P1254 Efficacy of Over-the-Scope Clip (OTSC) for the Management of Perforations, Leaks, and Fistulas: A Systematic Review and Pooled Analysis of Published Literature

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    *EMBARGOED All research presented at the 2018 ACG Annual Scientific Meeting and Postgraduate Course is strictly embargoed until Monday, October 8, 2018, at 8:00 am EDT.


    Viveksandeep Thoguluva Chandrasekar, MBBS

    Viveksandeep Thoguluva Chandrasekar, MBBS

    P1254 Efficacy of Over-the-Scope Clip (OTSC) for the Management of Perforations, Leaks, and Fistulas: A Systematic Review and Pooled Analysis of Published Literature

    Author Insight from Viveksandeep Thoguluva Chandrasekar, MBBS, University of Kansas Medical Center

    What’s new and important here?

    Conventional treatment of GI defects is with surgical management, which is associated with significant morbidity and mortality. Technological advances in endoscopic devices have allowed for endoscopic closure of GI defects, including perforations, fistulae and leaks. The most common endoscopic approach for treatment of GI defects before the over-the-scope clip (OTSC) was the use of temporary self-expanding metallic stents (SEMs) with success rates as high as 75% but adverse events up to 46%. OTSC offers a non-operative management option for perforations, leaks and fistulas in the gastrointestinal tract. Because this is a new modality of treatment that has been upcoming since 2007 and most of the published studies are in the form of case series and reports, we performed a pooled analysis of the available literature for efficacy of these clips in management of GI defects.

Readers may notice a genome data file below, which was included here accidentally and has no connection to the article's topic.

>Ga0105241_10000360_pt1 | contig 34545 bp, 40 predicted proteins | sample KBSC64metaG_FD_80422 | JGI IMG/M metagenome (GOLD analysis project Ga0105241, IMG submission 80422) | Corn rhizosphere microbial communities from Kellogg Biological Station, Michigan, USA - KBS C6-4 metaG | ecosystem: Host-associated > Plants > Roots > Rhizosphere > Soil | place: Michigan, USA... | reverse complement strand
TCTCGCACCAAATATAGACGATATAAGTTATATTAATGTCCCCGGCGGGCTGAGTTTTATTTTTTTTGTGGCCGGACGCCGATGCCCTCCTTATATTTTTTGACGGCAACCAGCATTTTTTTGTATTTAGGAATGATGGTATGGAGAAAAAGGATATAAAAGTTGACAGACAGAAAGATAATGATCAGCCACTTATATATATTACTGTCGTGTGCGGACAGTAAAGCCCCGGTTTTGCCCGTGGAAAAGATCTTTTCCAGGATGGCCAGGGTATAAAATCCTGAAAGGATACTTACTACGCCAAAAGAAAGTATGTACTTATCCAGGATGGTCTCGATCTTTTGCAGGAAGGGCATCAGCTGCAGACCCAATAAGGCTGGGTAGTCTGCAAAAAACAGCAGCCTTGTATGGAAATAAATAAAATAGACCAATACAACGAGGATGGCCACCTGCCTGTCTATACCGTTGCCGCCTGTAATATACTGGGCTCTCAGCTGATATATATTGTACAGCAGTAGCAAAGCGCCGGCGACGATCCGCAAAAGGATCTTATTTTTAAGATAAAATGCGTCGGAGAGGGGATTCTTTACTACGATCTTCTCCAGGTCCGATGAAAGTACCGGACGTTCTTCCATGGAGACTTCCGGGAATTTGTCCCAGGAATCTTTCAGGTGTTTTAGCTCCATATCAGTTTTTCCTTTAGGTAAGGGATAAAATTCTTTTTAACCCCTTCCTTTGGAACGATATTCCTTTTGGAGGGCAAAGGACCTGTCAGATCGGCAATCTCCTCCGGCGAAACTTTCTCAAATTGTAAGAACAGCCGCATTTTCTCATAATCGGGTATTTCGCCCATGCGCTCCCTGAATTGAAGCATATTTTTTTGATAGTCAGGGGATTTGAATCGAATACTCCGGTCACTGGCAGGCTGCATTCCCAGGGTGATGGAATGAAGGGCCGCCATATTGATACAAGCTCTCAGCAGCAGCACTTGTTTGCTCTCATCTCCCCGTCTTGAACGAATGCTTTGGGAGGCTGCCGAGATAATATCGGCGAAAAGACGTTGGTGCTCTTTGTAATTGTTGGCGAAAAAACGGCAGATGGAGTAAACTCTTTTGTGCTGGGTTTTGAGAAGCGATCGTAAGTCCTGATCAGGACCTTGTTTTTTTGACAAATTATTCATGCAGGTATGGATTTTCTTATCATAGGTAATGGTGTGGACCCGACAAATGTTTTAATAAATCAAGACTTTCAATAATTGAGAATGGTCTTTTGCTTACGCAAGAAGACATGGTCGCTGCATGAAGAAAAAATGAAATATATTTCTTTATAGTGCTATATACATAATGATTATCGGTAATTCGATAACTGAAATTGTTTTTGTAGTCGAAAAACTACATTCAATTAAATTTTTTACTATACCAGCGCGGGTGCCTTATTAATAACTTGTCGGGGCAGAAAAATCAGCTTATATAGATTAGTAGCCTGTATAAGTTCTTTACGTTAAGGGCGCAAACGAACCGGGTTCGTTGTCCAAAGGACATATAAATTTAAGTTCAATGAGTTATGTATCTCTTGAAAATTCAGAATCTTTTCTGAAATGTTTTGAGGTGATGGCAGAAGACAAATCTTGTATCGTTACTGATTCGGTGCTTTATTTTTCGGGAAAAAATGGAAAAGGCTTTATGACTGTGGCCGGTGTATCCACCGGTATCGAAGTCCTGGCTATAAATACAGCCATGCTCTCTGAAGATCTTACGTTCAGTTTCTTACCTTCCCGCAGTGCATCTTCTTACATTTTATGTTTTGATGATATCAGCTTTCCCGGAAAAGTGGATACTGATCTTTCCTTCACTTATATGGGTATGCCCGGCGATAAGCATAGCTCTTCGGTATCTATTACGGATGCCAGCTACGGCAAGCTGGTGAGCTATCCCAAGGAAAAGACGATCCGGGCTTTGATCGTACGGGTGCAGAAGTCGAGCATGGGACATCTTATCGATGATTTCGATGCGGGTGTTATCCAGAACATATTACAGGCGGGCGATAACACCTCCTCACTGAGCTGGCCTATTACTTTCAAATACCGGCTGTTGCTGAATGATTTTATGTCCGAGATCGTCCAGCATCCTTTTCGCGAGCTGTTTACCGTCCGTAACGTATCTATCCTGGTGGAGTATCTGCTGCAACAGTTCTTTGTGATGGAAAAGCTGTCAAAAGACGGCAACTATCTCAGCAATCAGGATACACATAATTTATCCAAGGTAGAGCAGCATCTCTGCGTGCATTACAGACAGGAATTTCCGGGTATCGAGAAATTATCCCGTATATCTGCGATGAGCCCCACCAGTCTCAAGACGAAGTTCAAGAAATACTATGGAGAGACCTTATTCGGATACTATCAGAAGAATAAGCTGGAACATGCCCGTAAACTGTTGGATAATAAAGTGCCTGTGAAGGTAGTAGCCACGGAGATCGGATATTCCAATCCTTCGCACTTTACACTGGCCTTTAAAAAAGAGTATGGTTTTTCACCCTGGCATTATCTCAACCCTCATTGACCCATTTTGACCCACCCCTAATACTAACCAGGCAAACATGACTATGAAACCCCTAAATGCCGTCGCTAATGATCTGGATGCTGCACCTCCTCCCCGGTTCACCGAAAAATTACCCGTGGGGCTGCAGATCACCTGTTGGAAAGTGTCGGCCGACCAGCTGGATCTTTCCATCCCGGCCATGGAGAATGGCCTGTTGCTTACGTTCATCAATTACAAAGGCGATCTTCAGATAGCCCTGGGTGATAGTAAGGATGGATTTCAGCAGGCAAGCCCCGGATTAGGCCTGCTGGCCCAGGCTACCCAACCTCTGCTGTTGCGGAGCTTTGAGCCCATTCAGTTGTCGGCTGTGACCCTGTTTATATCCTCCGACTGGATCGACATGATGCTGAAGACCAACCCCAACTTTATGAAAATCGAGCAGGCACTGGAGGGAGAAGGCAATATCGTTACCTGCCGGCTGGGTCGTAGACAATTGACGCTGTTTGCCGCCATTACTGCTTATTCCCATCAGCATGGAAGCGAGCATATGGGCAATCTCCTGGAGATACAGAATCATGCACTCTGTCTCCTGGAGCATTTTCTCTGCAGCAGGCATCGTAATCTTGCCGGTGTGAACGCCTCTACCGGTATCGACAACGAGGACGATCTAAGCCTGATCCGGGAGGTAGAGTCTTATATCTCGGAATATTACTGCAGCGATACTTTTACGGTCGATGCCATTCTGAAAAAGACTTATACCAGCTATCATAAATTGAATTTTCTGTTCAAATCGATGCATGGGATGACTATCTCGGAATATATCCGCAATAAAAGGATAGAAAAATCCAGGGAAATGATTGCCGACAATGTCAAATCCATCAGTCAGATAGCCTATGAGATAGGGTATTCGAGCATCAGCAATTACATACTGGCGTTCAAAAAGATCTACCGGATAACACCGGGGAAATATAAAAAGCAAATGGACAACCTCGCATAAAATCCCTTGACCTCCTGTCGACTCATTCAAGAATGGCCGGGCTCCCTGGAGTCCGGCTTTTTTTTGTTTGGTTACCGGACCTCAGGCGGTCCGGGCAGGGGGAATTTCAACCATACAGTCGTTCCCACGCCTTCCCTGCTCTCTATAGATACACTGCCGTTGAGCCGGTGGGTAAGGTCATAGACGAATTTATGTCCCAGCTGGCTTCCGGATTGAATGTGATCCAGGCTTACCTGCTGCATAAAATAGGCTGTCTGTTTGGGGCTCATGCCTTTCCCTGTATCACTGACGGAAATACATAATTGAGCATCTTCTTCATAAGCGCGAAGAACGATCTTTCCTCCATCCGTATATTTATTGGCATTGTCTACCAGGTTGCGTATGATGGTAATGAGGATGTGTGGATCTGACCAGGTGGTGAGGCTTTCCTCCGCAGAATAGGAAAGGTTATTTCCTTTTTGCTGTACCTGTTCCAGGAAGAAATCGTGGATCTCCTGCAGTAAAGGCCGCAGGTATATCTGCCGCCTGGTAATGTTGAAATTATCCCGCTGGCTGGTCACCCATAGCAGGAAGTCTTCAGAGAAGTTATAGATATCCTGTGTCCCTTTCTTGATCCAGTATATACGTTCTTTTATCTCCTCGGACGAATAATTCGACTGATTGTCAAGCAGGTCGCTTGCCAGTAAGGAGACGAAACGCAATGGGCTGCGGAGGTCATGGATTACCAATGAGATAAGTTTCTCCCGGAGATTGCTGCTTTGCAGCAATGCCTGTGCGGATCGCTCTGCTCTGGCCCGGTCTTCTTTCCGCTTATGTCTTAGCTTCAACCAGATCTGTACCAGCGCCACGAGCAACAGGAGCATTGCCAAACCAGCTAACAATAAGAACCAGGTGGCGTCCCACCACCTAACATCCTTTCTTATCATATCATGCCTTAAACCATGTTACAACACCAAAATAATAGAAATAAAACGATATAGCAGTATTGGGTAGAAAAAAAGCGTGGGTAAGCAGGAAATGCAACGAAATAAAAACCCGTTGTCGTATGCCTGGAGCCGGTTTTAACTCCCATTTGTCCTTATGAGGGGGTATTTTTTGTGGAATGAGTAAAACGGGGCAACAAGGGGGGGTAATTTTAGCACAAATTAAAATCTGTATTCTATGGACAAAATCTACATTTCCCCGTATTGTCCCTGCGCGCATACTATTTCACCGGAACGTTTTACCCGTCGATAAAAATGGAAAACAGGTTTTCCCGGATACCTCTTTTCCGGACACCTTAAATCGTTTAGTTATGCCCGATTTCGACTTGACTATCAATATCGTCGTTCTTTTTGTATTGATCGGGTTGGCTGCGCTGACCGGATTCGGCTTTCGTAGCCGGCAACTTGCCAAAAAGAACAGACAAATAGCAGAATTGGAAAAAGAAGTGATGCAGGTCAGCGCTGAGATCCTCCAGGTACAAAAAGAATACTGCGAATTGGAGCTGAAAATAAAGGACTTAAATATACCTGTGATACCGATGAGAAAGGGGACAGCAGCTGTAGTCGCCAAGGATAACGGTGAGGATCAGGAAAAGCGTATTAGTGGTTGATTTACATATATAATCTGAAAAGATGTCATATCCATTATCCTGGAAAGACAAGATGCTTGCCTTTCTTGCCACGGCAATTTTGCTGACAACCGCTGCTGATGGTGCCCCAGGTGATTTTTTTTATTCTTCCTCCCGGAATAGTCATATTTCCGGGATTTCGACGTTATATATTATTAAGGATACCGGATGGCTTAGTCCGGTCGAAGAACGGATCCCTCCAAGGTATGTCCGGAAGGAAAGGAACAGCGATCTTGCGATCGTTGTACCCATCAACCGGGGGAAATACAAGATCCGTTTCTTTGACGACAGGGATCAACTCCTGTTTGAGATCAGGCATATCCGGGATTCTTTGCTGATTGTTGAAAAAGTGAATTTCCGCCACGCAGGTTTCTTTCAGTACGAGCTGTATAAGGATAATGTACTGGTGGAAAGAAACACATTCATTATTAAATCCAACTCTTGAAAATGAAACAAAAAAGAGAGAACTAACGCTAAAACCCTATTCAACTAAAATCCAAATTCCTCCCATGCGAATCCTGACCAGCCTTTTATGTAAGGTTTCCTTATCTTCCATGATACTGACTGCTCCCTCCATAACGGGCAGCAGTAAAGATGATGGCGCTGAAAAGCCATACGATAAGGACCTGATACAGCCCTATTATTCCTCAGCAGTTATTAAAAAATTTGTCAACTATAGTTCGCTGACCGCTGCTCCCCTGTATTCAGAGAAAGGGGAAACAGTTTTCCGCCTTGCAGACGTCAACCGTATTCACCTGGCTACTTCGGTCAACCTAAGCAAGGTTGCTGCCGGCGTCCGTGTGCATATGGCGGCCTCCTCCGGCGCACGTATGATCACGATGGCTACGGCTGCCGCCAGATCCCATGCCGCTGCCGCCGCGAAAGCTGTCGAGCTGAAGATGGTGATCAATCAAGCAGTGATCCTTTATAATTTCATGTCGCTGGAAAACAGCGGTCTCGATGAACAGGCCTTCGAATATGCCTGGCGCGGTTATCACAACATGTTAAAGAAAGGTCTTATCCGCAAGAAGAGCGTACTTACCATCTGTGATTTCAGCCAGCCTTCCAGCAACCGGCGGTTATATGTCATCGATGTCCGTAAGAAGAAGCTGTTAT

The durable clinical success rates after application of the clip and at the end of follow-up was 91% for perforations and 80.4% for leaks, which was significantly higher than fistulaes, which was 66.6%. Clinical success was also higher when the clips were used as a primary modality of treatment rather than as a rescue therapy. Thus OTSC can be used as an effective treatment modality for closure of GI defects and obviate the need for surgery and significant morbidity and mortality.

    Read the Abstract

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    Author Contact
    Viveksandeep Thoguluva Chandrasekar, MBBS, University of Kansas Medical Center
    vthoguluvachandrasek@kumc.edu


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